Floor Press Exercise: Increase your Pressing Strength

Published on: July 19th, 2019
Updated on: November 28th, 2023
This article is in category: Exercises

Table of Contents

Learn Everything You Need to Know About The Floor Press with Our Extensive Guide

The floor press is a strict upper body exercise that works the chest, triceps, and upper back muscles. It is performed by laying on the floor and pressing the weight into the air. When performed strictly, the exercise eliminates using the legs, which can assist in the bench press. 

Gym goers seldom utilize the floor press in their programming. Instead, they flock to the bench. After all, a nicely wiped down bench is more friendly to their outfits than a dirty floor. However, by settling for the familiar, they miss the benefits of the bench press’ predecessor.  

It is hard to say when the floor press originated, but we know that it was utilized in the 1800s to train the chest. The world record was set in 1899 by George Hackenschmidt with a 362lb lift. More than likely, we can date the barbell floor press to 30 years before Hackenschmidt titanic effort. In the mid-1800s, the modern barbell started to take shape, and after all, what else are you going to do with it besides putting it on your chest and pressing it into the air? And I suppose if we look deep enough, we will find people have been pressing dumbbells or boulders off the ground for hundreds of years before Hackenschmidt or the barbell.

Other than the simplicity of the floor press bench, there are more reasons the sport’s forefathers used the exercise, and we can benefit from having the same understanding.

The Floor Press Benefits: Why Should You Floor Press

Other than the floor press requiring less equipment than the bench press, there are three primary benefits to incorporating the lift into your routine. The first is it is safer and more comfortable on the shoulders due to the decreased range of motion. Since it is safer on the shoulders than the bench press, it’s an excellent pressing alternative for injured athletes or advanced athletes with worn down shoulders. 

The second primary benefit is elbow lockout improvement for power sports such as Olympic lifting, powerlifting, American football, or grappling sports. The exercise accomplishes this by biasing the triceps (elbow extensors) throughout the lift. So, if you are suffering from soft elbows during snatches or jerks or unable to lockout a heavy bench, incorporate floor presses into your workouts to remedy the weak elbows. 

The floor press’s final significant benefit is developing the upper body muscle chain by eliminating the legs’ use. The elimination of leg drive concentrates the lift’s effort onto the chest, shoulders, and triceps, resulting in greater strength or larger muscle size (hypertrophy) depending on your programming. So if you want jacked arms and a bulging chest, throw floor presses into your workout.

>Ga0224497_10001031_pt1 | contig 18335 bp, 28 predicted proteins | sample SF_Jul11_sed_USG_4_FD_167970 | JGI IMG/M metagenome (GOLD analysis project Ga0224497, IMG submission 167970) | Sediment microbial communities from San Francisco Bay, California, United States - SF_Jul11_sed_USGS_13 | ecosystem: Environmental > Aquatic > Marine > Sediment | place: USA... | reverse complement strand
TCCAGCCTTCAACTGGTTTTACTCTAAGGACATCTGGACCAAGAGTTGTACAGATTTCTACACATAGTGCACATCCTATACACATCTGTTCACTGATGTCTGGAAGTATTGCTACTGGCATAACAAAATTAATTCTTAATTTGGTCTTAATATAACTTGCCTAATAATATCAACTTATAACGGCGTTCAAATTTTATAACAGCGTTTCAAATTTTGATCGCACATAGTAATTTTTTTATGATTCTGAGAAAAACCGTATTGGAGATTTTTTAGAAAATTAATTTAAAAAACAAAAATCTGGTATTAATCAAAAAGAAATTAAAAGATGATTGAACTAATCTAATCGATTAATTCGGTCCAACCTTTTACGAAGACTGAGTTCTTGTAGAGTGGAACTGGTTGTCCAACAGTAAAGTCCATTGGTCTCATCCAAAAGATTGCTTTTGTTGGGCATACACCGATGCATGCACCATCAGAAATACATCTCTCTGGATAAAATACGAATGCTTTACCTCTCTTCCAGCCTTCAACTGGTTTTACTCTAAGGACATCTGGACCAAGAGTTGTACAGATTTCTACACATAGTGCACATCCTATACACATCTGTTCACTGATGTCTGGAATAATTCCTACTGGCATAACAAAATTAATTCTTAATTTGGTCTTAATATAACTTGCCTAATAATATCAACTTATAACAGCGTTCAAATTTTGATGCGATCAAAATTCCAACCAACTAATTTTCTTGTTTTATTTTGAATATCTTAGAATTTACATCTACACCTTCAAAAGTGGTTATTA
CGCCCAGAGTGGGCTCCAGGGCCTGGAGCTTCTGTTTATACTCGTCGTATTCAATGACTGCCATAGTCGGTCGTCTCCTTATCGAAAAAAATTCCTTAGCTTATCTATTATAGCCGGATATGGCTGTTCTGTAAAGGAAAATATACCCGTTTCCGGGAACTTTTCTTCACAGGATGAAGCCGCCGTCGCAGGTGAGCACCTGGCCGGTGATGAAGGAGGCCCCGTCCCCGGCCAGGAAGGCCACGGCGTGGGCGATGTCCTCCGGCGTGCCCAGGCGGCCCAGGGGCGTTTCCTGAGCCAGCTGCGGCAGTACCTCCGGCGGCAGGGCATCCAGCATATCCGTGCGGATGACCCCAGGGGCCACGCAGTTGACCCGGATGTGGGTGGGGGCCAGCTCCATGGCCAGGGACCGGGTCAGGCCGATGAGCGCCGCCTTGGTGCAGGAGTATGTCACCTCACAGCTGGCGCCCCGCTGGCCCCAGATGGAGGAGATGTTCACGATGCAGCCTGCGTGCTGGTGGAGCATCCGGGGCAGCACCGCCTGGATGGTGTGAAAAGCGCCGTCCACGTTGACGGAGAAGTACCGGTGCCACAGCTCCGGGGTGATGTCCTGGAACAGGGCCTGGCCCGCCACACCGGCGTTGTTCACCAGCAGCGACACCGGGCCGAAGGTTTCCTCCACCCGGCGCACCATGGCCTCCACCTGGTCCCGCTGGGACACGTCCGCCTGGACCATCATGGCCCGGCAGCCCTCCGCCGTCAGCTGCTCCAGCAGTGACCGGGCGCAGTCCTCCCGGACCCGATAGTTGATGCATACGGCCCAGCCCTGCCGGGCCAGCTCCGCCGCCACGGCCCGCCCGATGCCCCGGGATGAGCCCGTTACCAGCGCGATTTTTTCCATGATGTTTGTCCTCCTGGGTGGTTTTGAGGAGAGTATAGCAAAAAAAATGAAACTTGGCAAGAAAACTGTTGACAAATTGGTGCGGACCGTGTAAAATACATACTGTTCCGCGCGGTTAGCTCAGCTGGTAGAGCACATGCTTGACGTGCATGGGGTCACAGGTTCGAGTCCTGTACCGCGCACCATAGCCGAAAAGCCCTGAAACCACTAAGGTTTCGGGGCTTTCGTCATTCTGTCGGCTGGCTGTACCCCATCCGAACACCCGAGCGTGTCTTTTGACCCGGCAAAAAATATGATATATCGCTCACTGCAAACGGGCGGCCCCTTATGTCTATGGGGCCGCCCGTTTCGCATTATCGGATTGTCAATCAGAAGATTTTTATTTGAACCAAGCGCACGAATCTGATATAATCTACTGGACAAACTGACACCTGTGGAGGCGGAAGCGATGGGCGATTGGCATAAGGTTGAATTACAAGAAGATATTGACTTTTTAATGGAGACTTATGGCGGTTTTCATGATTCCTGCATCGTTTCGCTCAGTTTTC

For a quick review, here is a list of the floor presses benefits:

  • Less Equipment needed (no need for a bench).
  • Easier on the Shoulders than a Bench Press
  • Safer than a Bench Press
  • Improved pressing and lockout strength
  • Isolates the chest, triceps, and shoulders

The Muscles Worked

As mentioned above, the floor press bench is an excellent exercise to develop the chest, lats, shoulders, and triceps. Below is a list of the muscles that contribute to the lift. 


The agonistic muscles are the prime movers of an exercise and will show the most development.

  • Pectoralis Major

Strong Synergists

A strong synergist will move and will respond to the exercise.

  • Latissimus Dorsi
  • Anterior Deltoid
  • Teres Major 
  • Subscapularis
  • Triceps

Weak Synergists or Strong Stabilizers 

A weak synergist or strong stabilizer will contribute to the lift and will receive slight development.

  • Middle Deltoid
  • Coracobrachialis


Stabilizers contract during the exercise but will seldom show development. 

  • Posterior Deltoid
  • Pectoralis Minor
  • Serratus Anterior
  • Supraspinatus
  • Infraspinatus
  • Teres Minor
  • Biceps
  • Forearm Flexors

How to Floor Press

Now that we understand why we should incorporate the floor press into our workouts let’s get into the details of how to perform the lift. This section will focus on the barbell floor press, but other instruments, such as the dumbbell or kettlebell, are provided for floor press variations.

The Set-up

With a Rack

  1. Place the barbell in the rack at an appropriate height (approximately 2ft).
  2. Lie on the floor and slide underneath the bar until it is in line with your eyes. 
  3. You can bend your knees or keep your legs straight, but maintain floor contact with your hips and lower back. Do not arch your back.
  4. Use a shoulder-width or slightly wider pronated grip (palms facing away from you) on the bar. 
  5. Lift the bar from the rack and center it upon your sternum, and if needed, utilize a spotter to assist.

Without a Rack

There are a few methods to set-up for the floor press without a rack.